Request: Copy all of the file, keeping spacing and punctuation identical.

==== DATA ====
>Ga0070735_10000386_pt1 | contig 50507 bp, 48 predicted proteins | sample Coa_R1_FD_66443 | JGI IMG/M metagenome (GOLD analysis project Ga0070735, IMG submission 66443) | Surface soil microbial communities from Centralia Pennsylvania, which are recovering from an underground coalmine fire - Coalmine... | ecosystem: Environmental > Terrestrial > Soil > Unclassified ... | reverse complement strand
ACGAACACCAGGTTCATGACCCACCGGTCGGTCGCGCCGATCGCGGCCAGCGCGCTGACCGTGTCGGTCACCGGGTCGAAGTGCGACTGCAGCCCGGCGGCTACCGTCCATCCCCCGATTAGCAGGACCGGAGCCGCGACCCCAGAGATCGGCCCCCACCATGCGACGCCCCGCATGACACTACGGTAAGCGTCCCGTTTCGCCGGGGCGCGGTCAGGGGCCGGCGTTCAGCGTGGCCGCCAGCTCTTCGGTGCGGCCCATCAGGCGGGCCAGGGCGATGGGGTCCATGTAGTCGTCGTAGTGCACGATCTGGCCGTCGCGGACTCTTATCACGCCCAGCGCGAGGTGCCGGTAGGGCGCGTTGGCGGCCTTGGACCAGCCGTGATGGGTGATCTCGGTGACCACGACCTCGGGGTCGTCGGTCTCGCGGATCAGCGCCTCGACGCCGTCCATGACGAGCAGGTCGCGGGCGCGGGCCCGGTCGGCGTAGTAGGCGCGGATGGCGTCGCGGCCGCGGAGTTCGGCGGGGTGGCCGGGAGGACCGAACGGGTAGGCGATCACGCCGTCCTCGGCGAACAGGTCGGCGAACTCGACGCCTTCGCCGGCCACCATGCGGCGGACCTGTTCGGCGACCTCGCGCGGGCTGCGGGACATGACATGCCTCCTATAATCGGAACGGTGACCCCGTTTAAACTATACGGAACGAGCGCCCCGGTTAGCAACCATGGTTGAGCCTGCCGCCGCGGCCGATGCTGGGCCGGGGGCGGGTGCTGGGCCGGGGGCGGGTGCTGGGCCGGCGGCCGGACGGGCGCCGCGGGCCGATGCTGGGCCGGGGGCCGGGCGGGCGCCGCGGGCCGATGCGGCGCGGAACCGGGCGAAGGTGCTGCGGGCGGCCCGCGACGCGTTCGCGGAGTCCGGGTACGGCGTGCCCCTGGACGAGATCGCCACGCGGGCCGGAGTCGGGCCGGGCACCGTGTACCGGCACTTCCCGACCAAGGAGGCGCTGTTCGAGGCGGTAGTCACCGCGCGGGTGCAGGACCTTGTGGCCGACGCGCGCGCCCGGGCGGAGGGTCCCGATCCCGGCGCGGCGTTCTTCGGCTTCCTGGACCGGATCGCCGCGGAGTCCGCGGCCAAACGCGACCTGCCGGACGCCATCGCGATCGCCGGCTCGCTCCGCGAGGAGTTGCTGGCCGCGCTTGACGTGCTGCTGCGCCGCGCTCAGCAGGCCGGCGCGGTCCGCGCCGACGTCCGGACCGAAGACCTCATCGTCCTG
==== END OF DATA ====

>Ga0070735_10000386_pt1 | contig 50507 bp, 48 predicted proteins | sample Coa_R1_FD_66443 | JGI IMG/M metagenome (GOLD analysis project Ga0070735, IMG submission 66443) | Surface soil microbial communities from Centralia Pennsylvania, which are recovering from an underground coalmine fire - Coalmine... | ecosystem: Environmental > Terrestrial > Soil > Unclassified ... | reverse complement strand
ACGAACACCAGGTTCATGACCCACCGGTCGGTCGCGCCGATCGCGGCCAGCGCGCTGACCGTGTCGGTCACCGGGTCGAAGTGCGACTGCAGCCCGGCGGCTACCGTCCATCCCCCGATTAGCAGGACCGGAGCCGCGACCCCAGAGATCGGCCCCCACCATGCGACGCCCCGCATGACACTACGGTAAGCGTCCCGTTTCGCCGGGGCGCGGTCAGGGGCCGGCGTTCAGCGTGGCCGCCAGCTCTTCGGTGCGGCCCATCAGGCGGGCCAGGGCGATGGGGTCCATGTAGTCGTCGTAGTGCACGATCTGGCCGTCGCGGACTCTTATCACGCCCAGCGCGAGGTGCCGGTAGGGCGCGTTGGCGGCCTTGGACCAGCCGTGATGGGTGATCTCGGTGACCACGACCTCGGGGTCGTCGGTCTCGCGGATCAGCGCCTCGACGCCGTCCATGACGAGCAGGTCGCGGGCGCGGGCCCGGTCGGCGTAGTAGGCGCGGATGGCGTCGCGGCCGCGGAGTTCGGCGGGGTGGCCGGGAGGACCGAACGGGTAGGCGATCACGCCGTCCTCGGCGAACAGGTCGGCGAACTCGACGCCTTCGCCGGCCACCATGCGGCGGACCTGTTCGGCGACCTCGCGCGGGCTGCGGGACATGACATGCCTCCTATAATCGGAACGGTGACCCCGTTTAAACTATACGGAACGAGCGCCCCGGTTAGCAACCATGGTTGAGCCTGCCGCCGCGGCCGATGCTGGGCCGGGGGCGGGTGCTGGGCCGGGGGCGGGTGCTGGGCCGGCGGCCGGACGGGCGCCGCGGGCCGATGCTGGGCCGGGGGCCGGGCGGGCGCCGCGGGCCGATGCGGCGCGGAACCGGGCGAAGGTGCTGCGGGCGGCCCGCGACGCGTTCGCGGAGTCCGGGTACGGCGTGCCCCTGGACGAGATCGCCACGCGGGCCGGAGTCGGGCCGGGCACCGTGTACCGGCACTTCCCGACCAAGGAGGCGCTGTTCGAGGCGGTAGTCACCGCGCGGGTGCAGGACCTTGTGGCCGACGCGCGCGCCCGGGCGGAGGGTCCCGATCCCGGCGCGGCGTTCTTCGGCTTCCTGGACCGGATCGCCGCGGAGTCCGCGGCCAAACGCGACCTGCCGGACGCCATCGCGATCGCCGGCTCGCTCCGCGAGGAGTTGCTGGCCGCGCTTGACGTGCTGCTGCGCCGCGCTCAGCAGGCCGGCGCGGTCCGCGCCGACGTCCGGACCGAAGACCTCATCGTCCTG